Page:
Maplecroft: the Borden dispatches by Cherie Priest
I always believed Lizzie Borden was innocent. Okay, not always. I mean, there was a portion of my life when I was unaware of the existence of Borden and her alleged crime; but somehow I got into true crime at a young age and read up on the case; I am convinced that had I been on that jury I would have voted to acquit.
Priest brings us a Lizzie Borden who is guilty, though she was acquitted thanks to the testimony of a doctor neighbour. Lizzie now lives in a big house on the edge of town with her ten-years older, consumptive, sister. The house is called Maplecroft.
While Lizzie did kill her parents (or, technically, her father and step-mother) she did so because they were slowly transforming into something alien. Hostile. The doctor saw it, once the transformation was far enough along, and that led to his defense of Lizzie.
Now, at Maplecroft, Lizzie takes care of her sister Emma and maintains a lab in the basement. The lab contains many dangerous things, of which perhaps the most dangerous is Lizzie herself. Emma, who can’t get around so well on her own, has a scientific turn of mind and exchanges letters with scientists around the country under a man’s name (it is the 19th century, after all). She sends a particular sample to a Professor Zollicoffer at Miskatonic University (in Arkham; the town’s name is never mentioned, but Miskatonic is in Arkham). This sample, it turns out, has a particular . . . nasty effect on Doctor Zollicoffer.
Lizzie in a relationship with an actor named Nancy “Nance” O’Neil, though given the danger of what Lizzie is dealing with it’s mostly a long-distance relationship. For Nance’s own good, of course, but Nance is hardly the sort of girl who’s going to put up with that. She drops in and soon, as was feared, starts to wonder what Lizzie’s up to in that basement. There’s something down there that’s calling to her . . .
And every now and then something comes and tries to find its way into the house. Monsters with glass fangs and clawed hands, but they are not the equal of Lizzie’s axe.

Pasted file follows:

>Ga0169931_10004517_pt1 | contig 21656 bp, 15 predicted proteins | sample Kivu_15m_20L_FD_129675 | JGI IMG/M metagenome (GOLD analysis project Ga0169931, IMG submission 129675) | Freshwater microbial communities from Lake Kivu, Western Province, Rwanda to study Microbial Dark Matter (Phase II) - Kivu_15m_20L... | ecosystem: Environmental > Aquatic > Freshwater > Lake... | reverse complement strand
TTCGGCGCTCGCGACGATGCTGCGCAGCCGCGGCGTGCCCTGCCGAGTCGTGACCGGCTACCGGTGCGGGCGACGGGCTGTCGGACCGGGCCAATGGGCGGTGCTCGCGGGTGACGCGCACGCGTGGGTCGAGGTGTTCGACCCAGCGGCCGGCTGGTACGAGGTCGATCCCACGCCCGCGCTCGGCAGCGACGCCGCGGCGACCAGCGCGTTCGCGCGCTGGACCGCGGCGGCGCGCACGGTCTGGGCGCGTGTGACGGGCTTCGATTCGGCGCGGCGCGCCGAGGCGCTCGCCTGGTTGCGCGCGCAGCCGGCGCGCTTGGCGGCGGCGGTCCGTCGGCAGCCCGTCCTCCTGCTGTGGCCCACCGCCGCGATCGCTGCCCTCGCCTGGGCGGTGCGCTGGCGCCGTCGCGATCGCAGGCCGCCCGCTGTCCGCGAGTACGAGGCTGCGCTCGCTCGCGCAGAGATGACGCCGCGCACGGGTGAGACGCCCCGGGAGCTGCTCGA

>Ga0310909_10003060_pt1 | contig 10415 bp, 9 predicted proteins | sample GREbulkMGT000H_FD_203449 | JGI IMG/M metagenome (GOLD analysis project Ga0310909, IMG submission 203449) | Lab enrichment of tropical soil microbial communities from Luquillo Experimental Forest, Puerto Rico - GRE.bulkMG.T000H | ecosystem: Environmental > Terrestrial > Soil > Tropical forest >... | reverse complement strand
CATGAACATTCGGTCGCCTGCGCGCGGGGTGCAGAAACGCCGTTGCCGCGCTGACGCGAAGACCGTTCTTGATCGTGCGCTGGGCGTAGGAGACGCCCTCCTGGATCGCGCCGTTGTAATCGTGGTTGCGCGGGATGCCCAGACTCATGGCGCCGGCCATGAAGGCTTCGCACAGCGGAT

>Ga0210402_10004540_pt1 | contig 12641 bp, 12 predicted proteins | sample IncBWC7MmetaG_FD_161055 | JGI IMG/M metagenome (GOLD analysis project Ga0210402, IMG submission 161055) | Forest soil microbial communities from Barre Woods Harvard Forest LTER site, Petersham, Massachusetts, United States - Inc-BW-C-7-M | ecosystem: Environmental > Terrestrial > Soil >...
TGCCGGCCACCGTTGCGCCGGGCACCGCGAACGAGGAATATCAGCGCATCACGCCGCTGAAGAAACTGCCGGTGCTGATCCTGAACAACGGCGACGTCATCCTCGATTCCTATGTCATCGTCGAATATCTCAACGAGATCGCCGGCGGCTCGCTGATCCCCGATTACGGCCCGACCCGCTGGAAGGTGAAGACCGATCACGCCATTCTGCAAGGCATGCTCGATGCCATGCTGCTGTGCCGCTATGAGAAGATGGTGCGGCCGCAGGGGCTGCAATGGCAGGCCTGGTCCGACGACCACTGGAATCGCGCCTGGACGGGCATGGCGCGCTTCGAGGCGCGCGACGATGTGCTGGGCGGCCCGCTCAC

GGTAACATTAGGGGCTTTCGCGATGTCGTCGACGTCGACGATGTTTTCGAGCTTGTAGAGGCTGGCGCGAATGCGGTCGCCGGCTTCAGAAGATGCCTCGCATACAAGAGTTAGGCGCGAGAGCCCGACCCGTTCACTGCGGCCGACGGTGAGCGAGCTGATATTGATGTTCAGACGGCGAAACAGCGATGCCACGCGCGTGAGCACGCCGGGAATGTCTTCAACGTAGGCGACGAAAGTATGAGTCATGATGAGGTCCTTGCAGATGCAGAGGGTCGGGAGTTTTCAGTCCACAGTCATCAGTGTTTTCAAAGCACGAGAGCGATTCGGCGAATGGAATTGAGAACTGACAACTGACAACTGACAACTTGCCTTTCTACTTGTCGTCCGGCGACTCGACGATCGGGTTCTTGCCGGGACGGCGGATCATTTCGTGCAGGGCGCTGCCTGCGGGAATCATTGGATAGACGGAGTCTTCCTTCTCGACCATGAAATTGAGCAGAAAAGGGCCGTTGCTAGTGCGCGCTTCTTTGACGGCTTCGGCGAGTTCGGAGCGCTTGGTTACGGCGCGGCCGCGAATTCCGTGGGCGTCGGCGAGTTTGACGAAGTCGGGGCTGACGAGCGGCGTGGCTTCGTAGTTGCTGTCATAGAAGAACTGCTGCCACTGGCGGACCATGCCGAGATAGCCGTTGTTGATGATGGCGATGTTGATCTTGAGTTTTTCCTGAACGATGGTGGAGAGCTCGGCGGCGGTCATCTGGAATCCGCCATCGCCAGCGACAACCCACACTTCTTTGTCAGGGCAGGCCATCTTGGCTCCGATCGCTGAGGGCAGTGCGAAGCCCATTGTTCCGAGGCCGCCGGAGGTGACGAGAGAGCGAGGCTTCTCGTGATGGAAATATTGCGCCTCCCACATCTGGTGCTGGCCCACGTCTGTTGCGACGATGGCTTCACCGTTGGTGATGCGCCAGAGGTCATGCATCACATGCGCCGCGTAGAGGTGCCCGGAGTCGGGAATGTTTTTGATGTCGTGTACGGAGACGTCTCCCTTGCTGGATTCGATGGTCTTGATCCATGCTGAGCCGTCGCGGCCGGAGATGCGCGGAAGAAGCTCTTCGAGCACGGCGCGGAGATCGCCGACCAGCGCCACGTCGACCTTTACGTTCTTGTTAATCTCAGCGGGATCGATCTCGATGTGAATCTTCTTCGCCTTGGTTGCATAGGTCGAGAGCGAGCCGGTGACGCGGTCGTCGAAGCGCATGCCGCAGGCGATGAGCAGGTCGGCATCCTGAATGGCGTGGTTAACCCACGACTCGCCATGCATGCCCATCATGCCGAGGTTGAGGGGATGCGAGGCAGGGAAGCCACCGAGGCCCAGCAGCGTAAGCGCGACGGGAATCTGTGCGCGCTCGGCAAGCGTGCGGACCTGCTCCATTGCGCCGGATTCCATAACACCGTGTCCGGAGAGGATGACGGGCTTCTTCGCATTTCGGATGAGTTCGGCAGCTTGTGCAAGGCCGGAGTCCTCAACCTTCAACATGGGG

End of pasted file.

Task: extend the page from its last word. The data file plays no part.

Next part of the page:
And the doctor (Doctor Seagrove) is called to help investigate a case involving a local boy who seems to have found something by the ocean and is now slowly transforming into something strange but, to the Doctor, familiar . . .
Priest visits Lovecraft Country here, but the story is not Cthulhu mythos (or at least, not explicitly. Much is still hidden at the end of the book, but the presence of Miskatonic U is the only explicit bit of mythosania. Something is lurking about and it could be from the Mythos, or it could be Priest’s own creation).
I found the book frightening. Throughout the story there I had a feeling of creeping dread, a fear that something horrible was going to happen to people of whom I was becoming very fond and that is what real horror, in my opinion, should be about.
Voices From Beyond: a Ghost Finders novel by Simon R. Green
There is little of that dread in Green’s latest (but not none of it; towards the end I became briefly very worried for some of the supporting characters), but then, Green is writing a heroic urban fantasy rather than a real horror novel.
Once again, the Ghost Finders are called to a case in the first chapter, where they find that a University Professor decided to hold a small psych experiment in the English version of the Amityville house (that is, family moved in, kid got invisible friend, some neighbour kids vanish, family moves out, no more supernatural stuff reported at the house). He brought a small group of students to sit in the the living room and use a OUIJA board while he filmed it. The kids all got their souls ripped out by something from outside. Fortunately, JC and Kim are able to enter the otherworld and get the kids’ souls back.
When next we see our heroes,after JC has a brief but informative meeting with the head of the Carnacki Institute, they are rendezvousing at a small indie radio station out in the countryside, but no one knows why they are there. As JC waits in the parking lot for the others to show up, he encounters a dying version of himself from the future, come back to tell him that failure awaits. He then dies, and vanishes.
It seems that the station has had a problem with ghost voices breaking into their broadcasts, screaming, warning about the future. Exactly what they’re warning about isn’t clear, but eventually the other two ghost-finders meet their future selves and we learn something more about what’s going on: something from outside is coming to the station, and when it arrives the world is going to end. Our heroes will be among the first victims. And when will all this happen? Tomorrow. The Ghost Finders have about 8 hours to save the world. No pressure.
This isn’t a bad one; as noted above I was worried for the characters occasionally, and in fact I liked all the characters we’re supposed to like. The story works on its own and the background plot arc chugs along the way it’s supposed to. My one complaint, and this may be a minor spoiler, is that the villain of the main story is of course the villain of the first chapter and it takes our heroes forever to realize it, even after they and we are hit over the head with proof. I don’t think it would have hurt the story to have them come around sooner.
Overall, recommended for those who’ve followed the series thus far. Those who haven’t but wish to should purchase Ghost of a Chance.